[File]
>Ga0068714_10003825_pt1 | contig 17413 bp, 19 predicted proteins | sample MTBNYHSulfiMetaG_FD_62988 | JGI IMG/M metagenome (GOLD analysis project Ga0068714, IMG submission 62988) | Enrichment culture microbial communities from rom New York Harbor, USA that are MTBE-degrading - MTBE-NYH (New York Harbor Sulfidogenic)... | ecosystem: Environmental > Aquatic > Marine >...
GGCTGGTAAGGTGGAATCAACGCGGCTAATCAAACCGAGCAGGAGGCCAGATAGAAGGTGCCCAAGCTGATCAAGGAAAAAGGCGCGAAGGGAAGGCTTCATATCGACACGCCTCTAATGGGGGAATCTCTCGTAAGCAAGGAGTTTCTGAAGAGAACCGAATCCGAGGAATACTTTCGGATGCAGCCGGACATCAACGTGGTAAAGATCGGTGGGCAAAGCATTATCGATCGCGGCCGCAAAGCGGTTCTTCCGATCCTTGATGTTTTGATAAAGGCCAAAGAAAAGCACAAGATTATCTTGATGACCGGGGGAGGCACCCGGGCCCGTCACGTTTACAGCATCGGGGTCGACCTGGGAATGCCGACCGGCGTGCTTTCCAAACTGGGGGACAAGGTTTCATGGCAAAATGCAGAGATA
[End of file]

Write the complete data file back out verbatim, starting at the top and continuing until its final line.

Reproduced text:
>Ga0068714_10003825_pt1 | contig 17413 bp, 19 predicted proteins | sample MTBNYHSulfiMetaG_FD_62988 | JGI IMG/M metagenome (GOLD analysis project Ga0068714, IMG submission 62988) | Enrichment culture microbial communities from rom New York Harbor, USA that are MTBE-degrading - MTBE-NYH (New York Harbor Sulfidogenic)... | ecosystem: Environmental > Aquatic > Marine >...
GGCTGGTAAGGTGGAATCAACGCGGCTAATCAAACCGAGCAGGAGGCCAGATAGAAGGTGCCCAAGCTGATCAAGGAAAAAGGCGCGAAGGGAAGGCTTCATATCGACACGCCTCTAATGGGGGAATCTCTCGTAAGCAAGGAGTTTCTGAAGAGAACCGAATCCGAGGAATACTTTCGGATGCAGCCGGACATCAACGTGGTAAAGATCGGTGGGCAAAGCATTATCGATCGCGGCCGCAAAGCGGTTCTTCCGATCCTTGATGTTTTGATAAAGGCCAAAGAAAAGCACAAGATTATCTTGATGACCGGGGGAGGCACCCGGGCCCGTCACGTTTACAGCATCGGGGTCGACCTGGGAATGCCGACCGGCGTGCTTTCCAAACTGGGGGACAAGGTTTCATGGCAAAATGCAGAGATA